Having a Photobomber sneak into “Fledgeling Great Blue Herons” was a plus. I was focusing on the two above and in comes the head on the lower left frame. Curiosity got him in the photo lol. I appreciate him extending his neck as the tree was in his way. They can lift their necks up so high after all. Remember these little guys stand up to 5 feet tall and weigh 4-5 pounds. Masters of their domain they are 😎
This was tough light but I’m pleased with the opportunity to catch these guys before they migrated away from the rookery following their parents south. This image was captured early summer and the cottonwoods were fully leafed. I often loose track of the nests as the trees fill in with leaves . Thusly the cover over the nests keeps the privacy curtain up rather well. Not much assistance to me but I’m sure the birds like it.
These guys were up getting some sun. Mostly they had their feathers here but they were still waiting for their first flight. Parents were due to feed them shortly. Breeding/Nesting in the high branches of Cottonwoods is a common thing to see up here. The Cottonwoods line water ways and courses in the borderlands of Wyoming/Montana. Tall and safe from any climbing creatures, they set up a home perched way up there. There were 6 nests inhabited this year in our rookery.
I took a few images of this Robin Fledgeling Personally Close. He was young and foolish, I had a long lens. The two of us got along fine together. I was trying NOT to attract my resident ranch cat population up into the windbreak where this guy was trying to grow up. Flight was clumsey due to it’s flight feathers partial development.
As I say it was ignorant of this big lumbering smelly noisy human walking around might be a threat. It had drawn a line in the sand as to how close I could get to him or he would flutter off. So I went back into the house and got an 800mm lens that focuses as close as 15 feet. These captures are the result. Macro work with a 2 foot long lens is always challenging. My returning to the area, he was approximately where I left him a mere 5 minutes earlier. I’m not one to complain about negotiations with a wild creature that last longer than a few seconds…maybe a minute. In all honesty, it did take me a minute to find him again back in the pretty thick windbreak.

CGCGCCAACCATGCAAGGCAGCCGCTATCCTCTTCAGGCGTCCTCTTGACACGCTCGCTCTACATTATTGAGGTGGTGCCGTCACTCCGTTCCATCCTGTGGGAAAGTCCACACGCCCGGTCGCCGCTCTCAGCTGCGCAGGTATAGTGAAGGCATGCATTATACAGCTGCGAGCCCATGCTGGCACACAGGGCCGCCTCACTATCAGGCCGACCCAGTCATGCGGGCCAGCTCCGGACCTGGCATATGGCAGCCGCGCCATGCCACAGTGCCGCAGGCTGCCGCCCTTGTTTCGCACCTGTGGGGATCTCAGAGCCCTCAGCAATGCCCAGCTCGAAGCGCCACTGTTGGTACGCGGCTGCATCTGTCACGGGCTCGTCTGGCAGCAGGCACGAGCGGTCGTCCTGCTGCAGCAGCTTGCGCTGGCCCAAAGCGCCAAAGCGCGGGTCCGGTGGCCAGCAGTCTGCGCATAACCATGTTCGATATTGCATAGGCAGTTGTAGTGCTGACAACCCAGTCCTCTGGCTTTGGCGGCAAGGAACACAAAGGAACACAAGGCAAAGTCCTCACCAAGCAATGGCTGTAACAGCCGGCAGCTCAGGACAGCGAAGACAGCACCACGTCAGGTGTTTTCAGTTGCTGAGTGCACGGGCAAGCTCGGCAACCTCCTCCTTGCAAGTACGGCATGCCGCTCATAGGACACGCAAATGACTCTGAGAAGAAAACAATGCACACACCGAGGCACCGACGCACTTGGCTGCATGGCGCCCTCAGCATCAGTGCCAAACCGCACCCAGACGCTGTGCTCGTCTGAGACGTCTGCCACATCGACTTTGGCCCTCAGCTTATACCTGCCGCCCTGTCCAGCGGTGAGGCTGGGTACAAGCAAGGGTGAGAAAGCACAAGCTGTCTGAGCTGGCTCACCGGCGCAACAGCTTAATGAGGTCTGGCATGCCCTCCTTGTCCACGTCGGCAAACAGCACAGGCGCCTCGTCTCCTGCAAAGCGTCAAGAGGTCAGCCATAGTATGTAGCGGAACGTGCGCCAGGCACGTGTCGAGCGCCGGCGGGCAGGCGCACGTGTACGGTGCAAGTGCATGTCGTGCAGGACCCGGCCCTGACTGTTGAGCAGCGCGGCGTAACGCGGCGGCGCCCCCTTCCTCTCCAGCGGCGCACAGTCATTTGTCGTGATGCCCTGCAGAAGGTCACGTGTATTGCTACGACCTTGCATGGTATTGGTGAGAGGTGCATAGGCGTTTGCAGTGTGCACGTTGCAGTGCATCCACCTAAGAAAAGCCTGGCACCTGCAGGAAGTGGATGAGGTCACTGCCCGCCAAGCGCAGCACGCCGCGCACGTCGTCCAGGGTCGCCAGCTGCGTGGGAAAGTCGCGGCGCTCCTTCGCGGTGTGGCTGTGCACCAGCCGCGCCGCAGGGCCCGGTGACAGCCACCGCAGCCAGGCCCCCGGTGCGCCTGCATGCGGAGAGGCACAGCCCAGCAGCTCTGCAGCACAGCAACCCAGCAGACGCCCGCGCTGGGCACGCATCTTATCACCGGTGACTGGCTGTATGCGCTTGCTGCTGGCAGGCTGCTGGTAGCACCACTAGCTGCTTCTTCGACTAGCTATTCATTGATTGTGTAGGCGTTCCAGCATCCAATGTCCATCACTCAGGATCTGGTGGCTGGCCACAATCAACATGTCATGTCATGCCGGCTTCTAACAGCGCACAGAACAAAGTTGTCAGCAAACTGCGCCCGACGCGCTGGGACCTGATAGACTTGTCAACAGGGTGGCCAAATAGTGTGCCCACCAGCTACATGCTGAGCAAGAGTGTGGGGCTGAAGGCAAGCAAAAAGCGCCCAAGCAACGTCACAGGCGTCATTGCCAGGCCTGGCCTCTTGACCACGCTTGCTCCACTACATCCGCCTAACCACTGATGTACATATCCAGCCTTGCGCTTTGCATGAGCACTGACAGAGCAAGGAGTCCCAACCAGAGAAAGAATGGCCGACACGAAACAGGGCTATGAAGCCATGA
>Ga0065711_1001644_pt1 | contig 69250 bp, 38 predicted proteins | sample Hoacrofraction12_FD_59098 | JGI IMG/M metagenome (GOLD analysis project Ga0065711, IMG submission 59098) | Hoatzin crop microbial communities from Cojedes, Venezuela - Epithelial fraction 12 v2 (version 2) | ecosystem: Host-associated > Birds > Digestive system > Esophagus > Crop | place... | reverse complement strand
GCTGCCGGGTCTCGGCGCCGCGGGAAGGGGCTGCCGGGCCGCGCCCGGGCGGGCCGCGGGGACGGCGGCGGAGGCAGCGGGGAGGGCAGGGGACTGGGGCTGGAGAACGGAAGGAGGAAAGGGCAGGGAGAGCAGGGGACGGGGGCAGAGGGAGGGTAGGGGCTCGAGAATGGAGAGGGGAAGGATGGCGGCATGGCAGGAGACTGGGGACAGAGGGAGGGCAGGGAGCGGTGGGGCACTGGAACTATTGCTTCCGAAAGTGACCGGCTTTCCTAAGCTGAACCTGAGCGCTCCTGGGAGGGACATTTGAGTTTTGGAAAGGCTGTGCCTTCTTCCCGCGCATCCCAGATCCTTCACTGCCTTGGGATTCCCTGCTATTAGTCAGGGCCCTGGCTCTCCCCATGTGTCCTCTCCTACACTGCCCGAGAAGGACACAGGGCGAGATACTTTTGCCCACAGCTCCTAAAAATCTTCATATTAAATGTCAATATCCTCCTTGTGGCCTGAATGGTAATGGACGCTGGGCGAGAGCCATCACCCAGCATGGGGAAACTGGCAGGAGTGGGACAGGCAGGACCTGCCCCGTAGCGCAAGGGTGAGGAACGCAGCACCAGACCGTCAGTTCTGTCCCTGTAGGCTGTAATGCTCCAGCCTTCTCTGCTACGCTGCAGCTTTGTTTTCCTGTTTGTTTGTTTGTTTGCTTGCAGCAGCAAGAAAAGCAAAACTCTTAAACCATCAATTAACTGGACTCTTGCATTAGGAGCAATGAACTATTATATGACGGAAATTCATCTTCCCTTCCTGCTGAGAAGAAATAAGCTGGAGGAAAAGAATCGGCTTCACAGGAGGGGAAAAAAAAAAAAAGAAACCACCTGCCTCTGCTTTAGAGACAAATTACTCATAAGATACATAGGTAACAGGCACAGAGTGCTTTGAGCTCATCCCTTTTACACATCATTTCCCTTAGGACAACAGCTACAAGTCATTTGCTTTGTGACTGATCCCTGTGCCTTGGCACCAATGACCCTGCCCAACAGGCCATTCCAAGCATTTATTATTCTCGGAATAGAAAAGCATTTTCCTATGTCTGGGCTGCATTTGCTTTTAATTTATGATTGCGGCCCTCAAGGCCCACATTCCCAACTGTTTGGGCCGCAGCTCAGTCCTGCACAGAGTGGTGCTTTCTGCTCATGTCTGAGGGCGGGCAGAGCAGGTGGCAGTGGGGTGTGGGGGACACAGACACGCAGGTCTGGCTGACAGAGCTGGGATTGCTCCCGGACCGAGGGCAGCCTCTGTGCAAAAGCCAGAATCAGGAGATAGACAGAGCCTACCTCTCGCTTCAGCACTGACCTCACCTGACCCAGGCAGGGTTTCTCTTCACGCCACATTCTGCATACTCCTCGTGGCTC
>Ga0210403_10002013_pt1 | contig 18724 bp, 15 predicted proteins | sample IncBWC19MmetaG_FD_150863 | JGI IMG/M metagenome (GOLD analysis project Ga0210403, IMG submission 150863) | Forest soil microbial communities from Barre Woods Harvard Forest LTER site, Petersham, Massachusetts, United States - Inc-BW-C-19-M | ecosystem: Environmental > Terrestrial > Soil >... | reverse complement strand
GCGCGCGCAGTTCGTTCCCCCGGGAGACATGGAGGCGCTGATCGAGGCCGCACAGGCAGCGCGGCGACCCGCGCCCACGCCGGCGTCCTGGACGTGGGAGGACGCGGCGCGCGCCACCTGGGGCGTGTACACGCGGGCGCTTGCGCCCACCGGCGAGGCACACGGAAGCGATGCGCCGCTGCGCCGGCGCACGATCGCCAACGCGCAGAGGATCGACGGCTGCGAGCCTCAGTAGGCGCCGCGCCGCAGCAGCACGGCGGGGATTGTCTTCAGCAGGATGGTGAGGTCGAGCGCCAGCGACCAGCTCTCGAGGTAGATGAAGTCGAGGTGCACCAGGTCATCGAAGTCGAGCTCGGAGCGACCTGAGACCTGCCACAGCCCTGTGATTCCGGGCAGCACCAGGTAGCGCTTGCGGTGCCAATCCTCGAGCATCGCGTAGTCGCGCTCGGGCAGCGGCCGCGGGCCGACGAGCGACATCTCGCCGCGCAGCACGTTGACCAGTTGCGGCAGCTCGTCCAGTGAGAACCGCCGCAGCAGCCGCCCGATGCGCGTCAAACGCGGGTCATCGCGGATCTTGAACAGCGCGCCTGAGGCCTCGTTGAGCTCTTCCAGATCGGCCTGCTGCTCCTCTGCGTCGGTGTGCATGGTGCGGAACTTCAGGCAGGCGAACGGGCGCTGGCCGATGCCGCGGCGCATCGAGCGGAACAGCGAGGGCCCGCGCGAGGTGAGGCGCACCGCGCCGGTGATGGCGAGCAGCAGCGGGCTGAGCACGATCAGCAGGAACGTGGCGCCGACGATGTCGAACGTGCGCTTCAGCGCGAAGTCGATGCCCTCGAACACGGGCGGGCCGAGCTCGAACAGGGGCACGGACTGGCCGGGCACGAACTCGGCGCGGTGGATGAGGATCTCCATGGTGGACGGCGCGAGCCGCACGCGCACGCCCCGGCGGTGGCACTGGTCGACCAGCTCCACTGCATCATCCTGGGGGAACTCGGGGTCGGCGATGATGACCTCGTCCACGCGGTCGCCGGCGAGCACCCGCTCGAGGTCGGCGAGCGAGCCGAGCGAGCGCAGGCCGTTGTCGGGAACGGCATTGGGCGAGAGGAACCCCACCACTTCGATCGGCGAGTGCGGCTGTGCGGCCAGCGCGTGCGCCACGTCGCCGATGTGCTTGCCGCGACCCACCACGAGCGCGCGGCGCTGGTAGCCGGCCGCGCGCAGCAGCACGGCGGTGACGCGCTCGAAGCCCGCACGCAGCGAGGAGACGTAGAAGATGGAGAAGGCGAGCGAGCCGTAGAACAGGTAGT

It looks like “Birdie Sanders” to me. Just perhaps a true characterization maybe not but there is something about the down feathers….🤔😜 It will loose those down feathers pretty quickly. It flew south with all the other Robin Red Breasts (many). There is a good population of them. They compete with Meadowlarks for bugs but the Meadowlarks VASTY outnumber them. I seem to remember that Robins are European imports but memory fades and fails. Anyone know?
I have another images of this birds wonderful face, head and eye floating around posted a few days ago.
Location: Bliss Dinosaur Ranch, Wyoming/Montana (In the Windbreak west of our homestead.
Great Blue Heron Family 50 feet up a CottonWood Tree
This family portrait was taken from about 100 yards out from an adjacent ridge. I’m in my portable blind at the time (Jeep Grand Cherokee). I find that vehicles make very good blinds. Most birds aren’t threatened by slow moving cars but these guys are aware when I move into their ‘territory’. Once I’m there and stationary, they go back to normal behavior soon. Maybe a few minutes of nervous and then they are all back to normal business.
Mostly watching Herons in the rookery is about shift changes. Sometimes it’s hours between comings and going even with several breeding pairs. There is no schedules to it as far as I can tell. Incoming parents switching out with their better half who has been sitting on eggs for hours. The male brought back a belly full for the young this time. It will be the turn of the female next turn around. They don’t spend too much time all three on the nest. Usually it’s just 2 or just the fledgeling after it gets old enough.
Great Herons do best when they are away and free from human disturbance and have areas nearby to forage. This rookery is several miles from any ranch building or human activity. That is except me in my car every few days during breeding season.
Great Blue Herons have specialized feathers on their chest that continually grow and fray. The herons comb these feathers into a “powder down” with a fringed claw on their middle toes. They use the down powder like a towel to remove fish slime, organics and other oils from their feathers as they preen. By applying this powder they protect their feathers against the water slime and oils of lakes and swamps.